REFLECTIONS ON PARASHAH D'VARIM
RABBI MARK RANTZ
Beit Hallel Messianic Congregation
17th of Jun, 2021 | 8th of Av, 5781
Parashah D’varim (found in Deuteronomy 1:1-3:22) begins on the first of Shevat, and 37 days prior the death of Moses. Here, Sefer D’varim begins, “These are the words דברים that Moses spoke to all Israel beyond the Jordan in the wilderness in the Arabah opposite Suph, between Paran, Tophel, Laban, Hazeroth, and Dizahah.” (Deut. 1:1, ESV) D’varim corresponds with the fourth word of verse 1, where Moshe reminding God’s people of the whole of the Lord’s commandments and that of His promises stating,
“Moses begins his repetition of the Torah to the assembled children of Isra’el, reviewing the events that occurred and the laws that were given in the course of their forty-year journey from Egypt to Sinai to the Promised Land, rebuking the people for their failings and iniquities and enjoining them to keep the Torah and observe its commandments in the land that God is giving them as an eternal heritage, into which they shall cross after his death.”
According to Rabbi Jonathan Sacks (z’l), D’varim is in essence Moses’ renewal of the covenant of God which had already been communicated in the books of Genesis, Exodus, and Leviticus. However, in the context of the Book of Deuteronomy, Moses joins the covenant to the next generation, as they are soon to enter into the Promised Land.
Here we see God’s faithfulness to His people whom He has chosen, knowing that they need discipline and a reminder of the truth. It is in this context that Moses reminds of the heart of God who has created a people, whose lives are to be based on the Torah alone!
Continuing, what we find is astounding as Moses explains to his listeners (and to us today) the background and importance of God’s covenant of love. Although seldomly commented on, Parashah D’varim in its (דברים, words) of instruction, first and foremost reminds that a repeating of Torah instruction is both essential, and for us as believers in Yeshua, is necessary as we are exhorted that our faith in Messiah cannot be that of our “fathers alone,” but instead should be that of “our own today” as individuals. Deuteronomy exists to remind of all that God had said and done since their Exodus from slavery. In the same light, the Good News of Yeshua must be communicated afresh in a way that not only ministers to and speaks to each, new generation and at the same time, its message is not corrupted or altered by ignorance and misinterpretation!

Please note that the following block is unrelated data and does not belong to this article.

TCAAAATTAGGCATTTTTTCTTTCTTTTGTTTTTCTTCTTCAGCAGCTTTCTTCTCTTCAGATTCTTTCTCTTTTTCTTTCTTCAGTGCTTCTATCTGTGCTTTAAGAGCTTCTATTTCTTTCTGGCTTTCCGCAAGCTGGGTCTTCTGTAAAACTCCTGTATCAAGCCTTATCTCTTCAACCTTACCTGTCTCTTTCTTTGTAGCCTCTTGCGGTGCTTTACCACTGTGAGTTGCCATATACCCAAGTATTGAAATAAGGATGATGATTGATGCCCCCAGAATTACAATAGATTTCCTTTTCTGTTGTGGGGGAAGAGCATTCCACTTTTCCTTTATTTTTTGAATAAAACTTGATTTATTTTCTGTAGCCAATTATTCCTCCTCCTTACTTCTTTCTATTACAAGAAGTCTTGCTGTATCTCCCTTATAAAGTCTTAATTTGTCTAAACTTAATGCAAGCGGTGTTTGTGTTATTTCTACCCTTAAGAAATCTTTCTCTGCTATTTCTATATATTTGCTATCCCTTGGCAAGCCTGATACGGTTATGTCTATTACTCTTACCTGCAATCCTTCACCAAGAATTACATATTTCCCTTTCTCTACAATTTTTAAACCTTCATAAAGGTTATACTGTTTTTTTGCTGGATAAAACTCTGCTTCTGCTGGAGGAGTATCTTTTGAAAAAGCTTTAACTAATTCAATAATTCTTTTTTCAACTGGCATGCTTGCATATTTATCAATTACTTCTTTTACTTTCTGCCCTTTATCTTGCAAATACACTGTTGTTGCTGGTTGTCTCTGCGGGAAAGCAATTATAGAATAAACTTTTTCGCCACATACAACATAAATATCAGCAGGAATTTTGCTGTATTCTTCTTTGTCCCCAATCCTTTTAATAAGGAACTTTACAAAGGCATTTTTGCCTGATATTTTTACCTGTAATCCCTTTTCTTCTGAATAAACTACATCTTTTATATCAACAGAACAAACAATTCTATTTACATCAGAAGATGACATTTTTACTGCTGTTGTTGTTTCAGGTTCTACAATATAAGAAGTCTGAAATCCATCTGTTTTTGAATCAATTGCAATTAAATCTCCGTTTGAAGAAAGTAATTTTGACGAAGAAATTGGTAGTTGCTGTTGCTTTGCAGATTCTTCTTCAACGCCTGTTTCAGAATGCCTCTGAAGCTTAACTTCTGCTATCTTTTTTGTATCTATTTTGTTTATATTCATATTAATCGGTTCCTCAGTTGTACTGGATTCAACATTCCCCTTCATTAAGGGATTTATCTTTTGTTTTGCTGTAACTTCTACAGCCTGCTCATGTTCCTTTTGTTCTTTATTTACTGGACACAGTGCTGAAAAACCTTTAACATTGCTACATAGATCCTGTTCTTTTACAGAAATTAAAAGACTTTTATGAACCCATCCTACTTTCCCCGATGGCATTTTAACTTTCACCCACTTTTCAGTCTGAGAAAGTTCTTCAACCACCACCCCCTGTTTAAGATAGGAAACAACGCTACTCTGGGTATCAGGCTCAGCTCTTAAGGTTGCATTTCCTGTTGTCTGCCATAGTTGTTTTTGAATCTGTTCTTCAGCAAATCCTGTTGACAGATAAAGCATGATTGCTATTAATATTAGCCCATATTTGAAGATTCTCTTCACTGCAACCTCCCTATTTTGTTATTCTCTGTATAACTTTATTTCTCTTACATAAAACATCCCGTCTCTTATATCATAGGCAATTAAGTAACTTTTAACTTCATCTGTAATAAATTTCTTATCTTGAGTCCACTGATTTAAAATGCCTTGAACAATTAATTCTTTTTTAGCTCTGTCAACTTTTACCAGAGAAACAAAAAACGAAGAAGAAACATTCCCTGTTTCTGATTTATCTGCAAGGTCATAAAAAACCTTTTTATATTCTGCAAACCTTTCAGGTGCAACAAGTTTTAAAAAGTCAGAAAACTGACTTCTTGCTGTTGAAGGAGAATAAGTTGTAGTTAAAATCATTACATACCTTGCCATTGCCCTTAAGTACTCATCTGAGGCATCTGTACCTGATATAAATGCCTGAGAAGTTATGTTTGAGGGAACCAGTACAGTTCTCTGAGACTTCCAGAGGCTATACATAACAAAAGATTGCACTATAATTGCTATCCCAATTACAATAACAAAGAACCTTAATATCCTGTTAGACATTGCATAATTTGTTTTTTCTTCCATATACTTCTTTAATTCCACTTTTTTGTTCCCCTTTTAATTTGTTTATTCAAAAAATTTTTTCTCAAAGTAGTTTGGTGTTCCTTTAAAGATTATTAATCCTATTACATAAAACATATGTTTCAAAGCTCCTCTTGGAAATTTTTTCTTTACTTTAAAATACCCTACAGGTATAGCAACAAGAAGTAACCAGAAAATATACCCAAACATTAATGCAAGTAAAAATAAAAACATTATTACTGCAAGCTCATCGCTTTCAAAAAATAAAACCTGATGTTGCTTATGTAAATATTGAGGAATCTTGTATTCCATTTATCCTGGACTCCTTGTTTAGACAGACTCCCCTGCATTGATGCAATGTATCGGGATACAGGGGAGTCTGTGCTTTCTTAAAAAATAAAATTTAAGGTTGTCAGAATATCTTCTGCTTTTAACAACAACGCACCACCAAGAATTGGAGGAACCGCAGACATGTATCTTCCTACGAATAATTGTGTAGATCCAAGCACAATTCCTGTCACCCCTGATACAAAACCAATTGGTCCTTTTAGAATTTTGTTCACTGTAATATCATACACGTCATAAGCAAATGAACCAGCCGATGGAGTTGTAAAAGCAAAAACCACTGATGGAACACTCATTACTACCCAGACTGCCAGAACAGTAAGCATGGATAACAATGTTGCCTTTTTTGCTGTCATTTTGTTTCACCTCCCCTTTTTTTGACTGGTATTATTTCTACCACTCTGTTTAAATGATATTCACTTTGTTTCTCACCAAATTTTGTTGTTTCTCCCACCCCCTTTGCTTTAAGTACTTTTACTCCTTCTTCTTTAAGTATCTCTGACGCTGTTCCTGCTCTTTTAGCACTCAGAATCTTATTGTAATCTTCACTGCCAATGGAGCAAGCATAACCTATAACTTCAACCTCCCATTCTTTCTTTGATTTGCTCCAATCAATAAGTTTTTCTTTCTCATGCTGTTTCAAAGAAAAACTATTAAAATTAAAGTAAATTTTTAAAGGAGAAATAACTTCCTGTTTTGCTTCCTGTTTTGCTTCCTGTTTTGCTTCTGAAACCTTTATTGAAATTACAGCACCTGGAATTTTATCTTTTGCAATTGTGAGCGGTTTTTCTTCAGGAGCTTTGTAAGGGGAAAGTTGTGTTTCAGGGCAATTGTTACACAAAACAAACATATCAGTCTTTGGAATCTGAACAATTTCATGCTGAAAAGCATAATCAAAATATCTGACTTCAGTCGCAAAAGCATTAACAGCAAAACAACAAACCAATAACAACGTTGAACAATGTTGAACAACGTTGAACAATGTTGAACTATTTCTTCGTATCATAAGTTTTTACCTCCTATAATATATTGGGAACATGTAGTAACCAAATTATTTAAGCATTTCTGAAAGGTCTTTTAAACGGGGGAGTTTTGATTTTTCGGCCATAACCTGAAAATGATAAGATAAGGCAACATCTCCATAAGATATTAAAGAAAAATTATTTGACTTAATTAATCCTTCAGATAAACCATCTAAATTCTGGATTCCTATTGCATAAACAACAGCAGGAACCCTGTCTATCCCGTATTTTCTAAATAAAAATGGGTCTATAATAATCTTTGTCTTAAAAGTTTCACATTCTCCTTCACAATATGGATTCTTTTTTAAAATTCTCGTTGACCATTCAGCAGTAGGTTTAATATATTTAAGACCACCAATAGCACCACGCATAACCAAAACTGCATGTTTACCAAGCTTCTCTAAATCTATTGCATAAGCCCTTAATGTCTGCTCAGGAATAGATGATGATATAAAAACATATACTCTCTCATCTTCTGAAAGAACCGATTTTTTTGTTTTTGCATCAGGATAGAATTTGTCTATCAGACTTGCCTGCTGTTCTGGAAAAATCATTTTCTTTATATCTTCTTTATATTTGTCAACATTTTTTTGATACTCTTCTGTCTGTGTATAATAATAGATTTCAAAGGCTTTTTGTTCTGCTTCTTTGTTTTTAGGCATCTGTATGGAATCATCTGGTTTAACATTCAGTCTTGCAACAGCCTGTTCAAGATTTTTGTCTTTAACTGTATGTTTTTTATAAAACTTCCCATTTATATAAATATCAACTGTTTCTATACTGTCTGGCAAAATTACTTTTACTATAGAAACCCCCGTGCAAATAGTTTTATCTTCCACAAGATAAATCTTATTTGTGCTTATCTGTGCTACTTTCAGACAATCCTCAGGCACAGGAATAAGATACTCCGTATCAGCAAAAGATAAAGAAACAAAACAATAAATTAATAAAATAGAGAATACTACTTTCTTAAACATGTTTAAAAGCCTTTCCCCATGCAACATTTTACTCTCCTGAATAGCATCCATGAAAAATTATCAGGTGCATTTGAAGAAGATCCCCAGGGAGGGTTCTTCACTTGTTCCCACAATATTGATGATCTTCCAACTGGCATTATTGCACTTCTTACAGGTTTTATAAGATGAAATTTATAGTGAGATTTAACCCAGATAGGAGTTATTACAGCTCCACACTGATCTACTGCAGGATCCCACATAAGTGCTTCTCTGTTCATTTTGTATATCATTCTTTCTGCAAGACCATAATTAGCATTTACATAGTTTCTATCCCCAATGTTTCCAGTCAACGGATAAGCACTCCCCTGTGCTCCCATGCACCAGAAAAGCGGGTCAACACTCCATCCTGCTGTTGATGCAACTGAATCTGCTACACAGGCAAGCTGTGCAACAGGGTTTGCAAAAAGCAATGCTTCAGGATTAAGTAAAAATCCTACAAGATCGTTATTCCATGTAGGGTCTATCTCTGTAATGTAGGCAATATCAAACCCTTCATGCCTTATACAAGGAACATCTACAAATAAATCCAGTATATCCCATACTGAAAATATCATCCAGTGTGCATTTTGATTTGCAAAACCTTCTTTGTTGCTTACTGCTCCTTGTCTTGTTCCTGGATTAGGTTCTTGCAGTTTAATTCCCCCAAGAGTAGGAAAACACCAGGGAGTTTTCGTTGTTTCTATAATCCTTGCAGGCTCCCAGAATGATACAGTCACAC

Within our context, Moses was soon going to die, and his (דברים, words) had to set both a legacy and heritage for all others in future generations. Such is reminiscent of George Frideric Handel (1685-1759) in the composition of his “Messiah,” where he sternly instructed that his musical arrangement (of the supremacy of Yeshua as Isra’el’s Messiah) should be recomposed and readapted afresh for each new generation so that all might know, appreciate, and receive as their own - the truths of the Good News in Yeshua!
Yet long before “Handel’s Messiah,” Moses knew this truth before any classical composer, where in every generation we all must receive God’s revelation as our own and the truth of God’s Word must go forth to all peoples and at all times!
Are you receiving God’s fresh (דברים, words) of truth for you today?
~ Rabbi Mark Rantz
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